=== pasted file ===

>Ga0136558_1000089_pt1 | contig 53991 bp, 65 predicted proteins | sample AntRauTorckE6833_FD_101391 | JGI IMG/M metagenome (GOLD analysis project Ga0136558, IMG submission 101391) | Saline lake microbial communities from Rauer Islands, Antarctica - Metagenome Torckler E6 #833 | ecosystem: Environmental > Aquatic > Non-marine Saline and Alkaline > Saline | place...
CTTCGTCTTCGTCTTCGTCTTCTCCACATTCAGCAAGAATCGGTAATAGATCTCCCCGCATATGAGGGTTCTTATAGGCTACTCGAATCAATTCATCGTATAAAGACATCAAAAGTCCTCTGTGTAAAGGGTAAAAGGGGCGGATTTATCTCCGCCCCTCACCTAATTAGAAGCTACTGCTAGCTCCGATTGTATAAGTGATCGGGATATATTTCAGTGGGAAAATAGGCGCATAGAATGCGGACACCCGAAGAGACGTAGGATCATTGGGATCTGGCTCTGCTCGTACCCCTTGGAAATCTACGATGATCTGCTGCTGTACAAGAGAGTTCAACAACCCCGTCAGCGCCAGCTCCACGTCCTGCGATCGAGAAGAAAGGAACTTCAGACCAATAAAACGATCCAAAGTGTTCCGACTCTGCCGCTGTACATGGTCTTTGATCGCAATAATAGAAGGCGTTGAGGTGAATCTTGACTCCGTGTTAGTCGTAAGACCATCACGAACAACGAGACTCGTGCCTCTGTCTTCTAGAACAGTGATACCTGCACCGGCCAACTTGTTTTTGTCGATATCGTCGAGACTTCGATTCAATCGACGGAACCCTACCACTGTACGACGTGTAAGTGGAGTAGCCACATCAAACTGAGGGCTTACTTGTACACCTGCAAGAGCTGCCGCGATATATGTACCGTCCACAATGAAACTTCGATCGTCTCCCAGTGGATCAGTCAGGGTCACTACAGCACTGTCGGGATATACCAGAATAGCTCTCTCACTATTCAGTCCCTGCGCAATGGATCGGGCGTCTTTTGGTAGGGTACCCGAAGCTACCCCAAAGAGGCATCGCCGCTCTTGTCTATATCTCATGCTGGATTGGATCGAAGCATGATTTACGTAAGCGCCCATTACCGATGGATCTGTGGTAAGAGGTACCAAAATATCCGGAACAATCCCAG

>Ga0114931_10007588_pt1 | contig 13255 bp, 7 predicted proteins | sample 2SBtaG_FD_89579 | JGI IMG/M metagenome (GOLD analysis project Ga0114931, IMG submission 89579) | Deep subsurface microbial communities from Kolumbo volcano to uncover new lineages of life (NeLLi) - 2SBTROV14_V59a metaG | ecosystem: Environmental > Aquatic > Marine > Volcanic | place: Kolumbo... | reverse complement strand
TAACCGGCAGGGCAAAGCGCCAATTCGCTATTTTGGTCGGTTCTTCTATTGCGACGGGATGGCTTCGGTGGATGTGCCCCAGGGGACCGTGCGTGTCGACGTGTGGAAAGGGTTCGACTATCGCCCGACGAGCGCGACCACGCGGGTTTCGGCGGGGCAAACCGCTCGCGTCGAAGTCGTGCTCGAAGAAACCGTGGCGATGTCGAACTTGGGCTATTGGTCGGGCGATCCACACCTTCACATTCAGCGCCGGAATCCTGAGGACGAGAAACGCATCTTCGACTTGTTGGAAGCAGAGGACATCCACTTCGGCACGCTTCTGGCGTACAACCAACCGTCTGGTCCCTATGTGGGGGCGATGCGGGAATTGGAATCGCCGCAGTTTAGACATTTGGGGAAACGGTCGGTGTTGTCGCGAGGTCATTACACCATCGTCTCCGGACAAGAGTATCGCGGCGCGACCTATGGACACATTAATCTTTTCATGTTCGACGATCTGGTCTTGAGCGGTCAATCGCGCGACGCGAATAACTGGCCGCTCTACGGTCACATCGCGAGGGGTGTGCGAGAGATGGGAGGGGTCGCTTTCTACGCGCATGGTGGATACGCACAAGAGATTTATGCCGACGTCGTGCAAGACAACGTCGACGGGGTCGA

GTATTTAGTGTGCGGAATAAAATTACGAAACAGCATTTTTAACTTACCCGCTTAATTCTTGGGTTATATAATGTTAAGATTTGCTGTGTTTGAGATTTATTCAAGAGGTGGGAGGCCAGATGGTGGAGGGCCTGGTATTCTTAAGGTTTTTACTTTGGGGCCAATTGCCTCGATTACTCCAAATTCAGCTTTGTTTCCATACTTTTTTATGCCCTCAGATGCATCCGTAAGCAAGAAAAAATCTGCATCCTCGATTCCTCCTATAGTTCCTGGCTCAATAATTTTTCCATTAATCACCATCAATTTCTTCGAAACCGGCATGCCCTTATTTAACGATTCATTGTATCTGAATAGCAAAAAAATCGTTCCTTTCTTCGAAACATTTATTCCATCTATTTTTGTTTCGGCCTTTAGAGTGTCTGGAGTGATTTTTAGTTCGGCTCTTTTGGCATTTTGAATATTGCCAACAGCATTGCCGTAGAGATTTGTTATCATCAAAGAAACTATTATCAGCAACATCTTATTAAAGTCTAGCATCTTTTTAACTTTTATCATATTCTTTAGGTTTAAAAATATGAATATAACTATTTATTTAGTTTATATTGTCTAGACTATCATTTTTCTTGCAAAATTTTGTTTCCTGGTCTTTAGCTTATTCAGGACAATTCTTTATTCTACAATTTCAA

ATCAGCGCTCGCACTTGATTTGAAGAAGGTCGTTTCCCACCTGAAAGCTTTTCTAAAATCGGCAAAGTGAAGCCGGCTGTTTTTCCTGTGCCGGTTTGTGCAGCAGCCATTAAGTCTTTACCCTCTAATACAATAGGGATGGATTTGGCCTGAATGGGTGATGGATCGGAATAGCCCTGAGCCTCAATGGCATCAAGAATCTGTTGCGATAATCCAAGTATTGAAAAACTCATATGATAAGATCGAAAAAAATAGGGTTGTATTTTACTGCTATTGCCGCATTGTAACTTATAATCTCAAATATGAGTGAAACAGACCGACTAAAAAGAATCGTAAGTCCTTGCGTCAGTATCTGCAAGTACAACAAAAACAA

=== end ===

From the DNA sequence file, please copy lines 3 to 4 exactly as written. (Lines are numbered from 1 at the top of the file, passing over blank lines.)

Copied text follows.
>Ga0114931_10007588_pt1 | contig 13255 bp, 7 predicted proteins | sample 2SBtaG_FD_89579 | JGI IMG/M metagenome (GOLD analysis project Ga0114931, IMG submission 89579) | Deep subsurface microbial communities from Kolumbo volcano to uncover new lineages of life (NeLLi) - 2SBTROV14_V59a metaG | ecosystem: Environmental > Aquatic > Marine > Volcanic | place: Kolumbo... | reverse complement strand
TAACCGGCAGGGCAAAGCGCCAATTCGCTATTTTGGTCGGTTCTTCTATTGCGACGGGATGGCTTCGGTGGATGTGCCCCAGGGGACCGTGCGTGTCGACGTGTGGAAAGGGTTCGACTATCGCCCGACGAGCGCGACCACGCGGGTTTCGGCGGGGCAAACCGCTCGCGTCGAAGTCGTGCTCGAAGAAACCGTGGCGATGTCGAACTTGGGCTATTGGTCGGGCGATCCACACCTTCACATTCAGCGCCGGAATCCTGAGGACGAGAAACGCATCTTCGACTTGTTGGAAGCAGAGGACATCCACTTCGGCACGCTTCTGGCGTACAACCAACCGTCTGGTCCCTATGTGGGGGCGATGCGGGAATTGGAATCGCCGCAGTTTAGACATTTGGGGAAACGGTCGGTGTTGTCGCGAGGTCATTACACCATCGTCTCCGGACAAGAGTATCGCGGCGCGACCTATGGACACATTAATCTTTTCATGTTCGACGATCTGGTCTTGAGCGGTCAATCGCGCGACGCGAATAACTGGCCGCTCTACGGTCACATCGCGAGGGGTGTGCGAGAGATGGGAGGGGTCGCTTTCTACGCGCATGGTGGATACGCACAAGAGATTTATGCCGACGTCGTGCAAGACAACGTCGACGGGGTCGA